Famous for its Royal Warrant and splendid afternoon teas, the upscale department store of Fortnum & Mason on Piccadilly also has something else wonderful to offer. Outside high on the wall over the entrance is an ornamental clock standing 10 feet tall and weighing in excess of four tonnes.
The clock was commissioned in 1964 by the shop’s owner, W. Garfield Weston. It has 18 bells, which were cast at the renowned Whitechapel Bell Foundry—the same place that cast the bells for Big Ben. The bells chime every 15 minutes and play 18th-century airs. At the top of every hour, a pair of four-foot-tall figures depicting William Fortnum and Hugh Mason, the men who founded the shop, come out to bow to each other.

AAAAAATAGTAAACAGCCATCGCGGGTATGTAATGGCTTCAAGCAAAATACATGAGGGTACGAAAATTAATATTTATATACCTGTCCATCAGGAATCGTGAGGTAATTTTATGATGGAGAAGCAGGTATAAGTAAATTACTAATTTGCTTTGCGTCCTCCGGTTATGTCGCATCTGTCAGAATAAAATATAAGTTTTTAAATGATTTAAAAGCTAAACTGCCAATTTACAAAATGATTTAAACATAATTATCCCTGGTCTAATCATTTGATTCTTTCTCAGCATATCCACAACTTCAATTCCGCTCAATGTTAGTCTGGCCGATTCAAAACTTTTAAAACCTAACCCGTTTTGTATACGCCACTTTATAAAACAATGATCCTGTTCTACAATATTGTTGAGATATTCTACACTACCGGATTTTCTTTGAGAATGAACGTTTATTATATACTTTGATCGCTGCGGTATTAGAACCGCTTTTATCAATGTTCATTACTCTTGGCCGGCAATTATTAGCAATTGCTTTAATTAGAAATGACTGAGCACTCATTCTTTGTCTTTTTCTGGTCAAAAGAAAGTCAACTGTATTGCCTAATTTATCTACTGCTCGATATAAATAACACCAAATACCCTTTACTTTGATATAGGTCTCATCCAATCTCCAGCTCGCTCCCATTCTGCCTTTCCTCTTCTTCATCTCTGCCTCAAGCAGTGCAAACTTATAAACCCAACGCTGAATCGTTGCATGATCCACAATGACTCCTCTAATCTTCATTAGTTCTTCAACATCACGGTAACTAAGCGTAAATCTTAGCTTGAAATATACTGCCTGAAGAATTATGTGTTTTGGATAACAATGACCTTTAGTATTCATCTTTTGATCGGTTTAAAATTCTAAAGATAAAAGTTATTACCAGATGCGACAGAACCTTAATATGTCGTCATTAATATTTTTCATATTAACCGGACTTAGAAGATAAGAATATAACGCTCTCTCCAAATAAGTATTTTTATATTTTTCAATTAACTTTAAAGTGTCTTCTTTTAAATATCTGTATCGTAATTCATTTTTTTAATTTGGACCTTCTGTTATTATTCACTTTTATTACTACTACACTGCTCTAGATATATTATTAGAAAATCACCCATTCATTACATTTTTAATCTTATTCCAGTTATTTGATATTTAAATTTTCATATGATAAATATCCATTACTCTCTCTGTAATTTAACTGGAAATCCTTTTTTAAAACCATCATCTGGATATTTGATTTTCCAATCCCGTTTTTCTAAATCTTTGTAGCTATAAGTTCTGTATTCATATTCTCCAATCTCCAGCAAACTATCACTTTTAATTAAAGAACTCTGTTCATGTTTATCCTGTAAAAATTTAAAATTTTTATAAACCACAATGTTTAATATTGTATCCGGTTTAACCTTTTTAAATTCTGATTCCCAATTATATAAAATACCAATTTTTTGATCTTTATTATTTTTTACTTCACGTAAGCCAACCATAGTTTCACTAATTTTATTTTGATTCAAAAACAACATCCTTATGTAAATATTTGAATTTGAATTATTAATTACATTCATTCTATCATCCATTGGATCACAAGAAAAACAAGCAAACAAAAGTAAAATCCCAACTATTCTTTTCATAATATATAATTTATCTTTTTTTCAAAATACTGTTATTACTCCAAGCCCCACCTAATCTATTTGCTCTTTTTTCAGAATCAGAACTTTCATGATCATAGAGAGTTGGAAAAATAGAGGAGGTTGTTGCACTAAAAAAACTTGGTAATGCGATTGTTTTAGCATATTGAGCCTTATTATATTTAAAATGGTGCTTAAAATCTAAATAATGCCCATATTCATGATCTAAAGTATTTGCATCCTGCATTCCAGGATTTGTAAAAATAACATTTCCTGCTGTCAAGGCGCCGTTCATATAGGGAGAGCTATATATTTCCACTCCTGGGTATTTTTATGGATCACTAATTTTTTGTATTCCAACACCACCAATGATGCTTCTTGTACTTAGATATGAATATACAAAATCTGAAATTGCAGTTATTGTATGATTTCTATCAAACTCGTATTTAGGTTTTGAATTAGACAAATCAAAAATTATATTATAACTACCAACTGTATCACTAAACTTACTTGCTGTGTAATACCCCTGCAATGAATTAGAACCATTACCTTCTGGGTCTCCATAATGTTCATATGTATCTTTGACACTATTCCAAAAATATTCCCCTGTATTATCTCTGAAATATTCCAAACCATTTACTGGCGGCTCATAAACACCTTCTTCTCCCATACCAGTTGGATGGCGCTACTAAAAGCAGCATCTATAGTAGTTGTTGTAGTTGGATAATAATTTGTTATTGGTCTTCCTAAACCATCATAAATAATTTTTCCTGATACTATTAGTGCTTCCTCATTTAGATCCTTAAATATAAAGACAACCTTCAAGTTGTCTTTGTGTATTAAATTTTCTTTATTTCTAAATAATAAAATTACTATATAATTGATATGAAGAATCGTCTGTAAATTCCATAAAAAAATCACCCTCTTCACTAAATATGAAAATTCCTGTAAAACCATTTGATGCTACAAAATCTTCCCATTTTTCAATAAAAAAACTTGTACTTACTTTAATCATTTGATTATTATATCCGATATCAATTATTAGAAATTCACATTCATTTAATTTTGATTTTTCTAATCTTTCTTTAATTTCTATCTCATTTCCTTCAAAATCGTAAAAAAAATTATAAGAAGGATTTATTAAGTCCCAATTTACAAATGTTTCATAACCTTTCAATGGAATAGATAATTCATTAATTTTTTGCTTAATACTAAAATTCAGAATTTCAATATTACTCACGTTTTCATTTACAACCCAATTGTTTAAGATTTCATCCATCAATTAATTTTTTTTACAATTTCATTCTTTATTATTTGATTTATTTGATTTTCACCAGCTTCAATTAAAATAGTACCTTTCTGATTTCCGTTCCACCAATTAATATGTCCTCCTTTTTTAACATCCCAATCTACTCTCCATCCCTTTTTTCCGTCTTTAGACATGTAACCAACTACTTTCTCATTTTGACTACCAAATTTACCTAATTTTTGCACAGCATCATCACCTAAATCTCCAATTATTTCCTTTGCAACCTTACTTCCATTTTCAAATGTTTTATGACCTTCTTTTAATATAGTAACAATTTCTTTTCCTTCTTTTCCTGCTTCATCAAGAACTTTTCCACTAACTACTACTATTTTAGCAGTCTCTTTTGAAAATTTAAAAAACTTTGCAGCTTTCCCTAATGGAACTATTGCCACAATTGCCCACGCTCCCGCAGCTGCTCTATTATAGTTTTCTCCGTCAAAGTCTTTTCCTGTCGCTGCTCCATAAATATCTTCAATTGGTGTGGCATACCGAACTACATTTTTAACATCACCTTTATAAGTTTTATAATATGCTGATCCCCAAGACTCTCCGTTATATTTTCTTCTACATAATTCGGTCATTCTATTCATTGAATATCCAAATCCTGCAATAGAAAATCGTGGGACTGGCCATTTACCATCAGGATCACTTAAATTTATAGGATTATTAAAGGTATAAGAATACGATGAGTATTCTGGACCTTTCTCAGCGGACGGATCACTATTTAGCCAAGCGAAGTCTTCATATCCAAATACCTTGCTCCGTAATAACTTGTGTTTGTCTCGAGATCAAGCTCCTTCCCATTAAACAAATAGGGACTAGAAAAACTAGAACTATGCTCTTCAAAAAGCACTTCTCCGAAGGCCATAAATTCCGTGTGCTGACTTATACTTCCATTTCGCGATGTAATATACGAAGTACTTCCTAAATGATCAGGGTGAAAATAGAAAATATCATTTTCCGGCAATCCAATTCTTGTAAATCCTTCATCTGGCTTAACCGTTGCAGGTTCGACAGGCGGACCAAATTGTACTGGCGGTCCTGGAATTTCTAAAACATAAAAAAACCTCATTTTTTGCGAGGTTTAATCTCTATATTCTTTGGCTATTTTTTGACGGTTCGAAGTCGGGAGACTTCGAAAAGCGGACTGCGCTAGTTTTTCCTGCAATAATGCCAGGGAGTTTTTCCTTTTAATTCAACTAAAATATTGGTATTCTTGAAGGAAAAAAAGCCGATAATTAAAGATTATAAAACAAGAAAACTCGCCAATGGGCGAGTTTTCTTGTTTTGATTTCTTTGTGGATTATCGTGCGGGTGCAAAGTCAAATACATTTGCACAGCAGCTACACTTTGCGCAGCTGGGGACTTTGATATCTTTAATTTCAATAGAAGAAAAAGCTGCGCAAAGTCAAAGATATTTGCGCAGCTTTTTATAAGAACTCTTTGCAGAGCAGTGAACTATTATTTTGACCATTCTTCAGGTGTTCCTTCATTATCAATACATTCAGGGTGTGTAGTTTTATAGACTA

Fortnum & Mason was not always the grand store that you see today. It started as a small shop in St. James’s Market. William Fortnum was a footman in the household of Queen Anne who ran a side business selling food and household goods. Together with his landlord, Hugh Mason, he founded the first Fortnum & Mason store in 1707. As time went on the business grew and eventually, the small shop became the large neo-Georgian building you see today. In 1951, Canadian businessman W. Garfield Weston took ownership of the store. Years later, he commissioned the elaborate mechanical clock as a tribute to the store’s original founders.
Know Before You Go
The figures come out on the hour every hour and can be seen on the outside of the building.
The best place to watch the display is the raised traffic island in the centre of the road immediately in front of the main doors. Be careful, as this piece of road is particularly chaotic.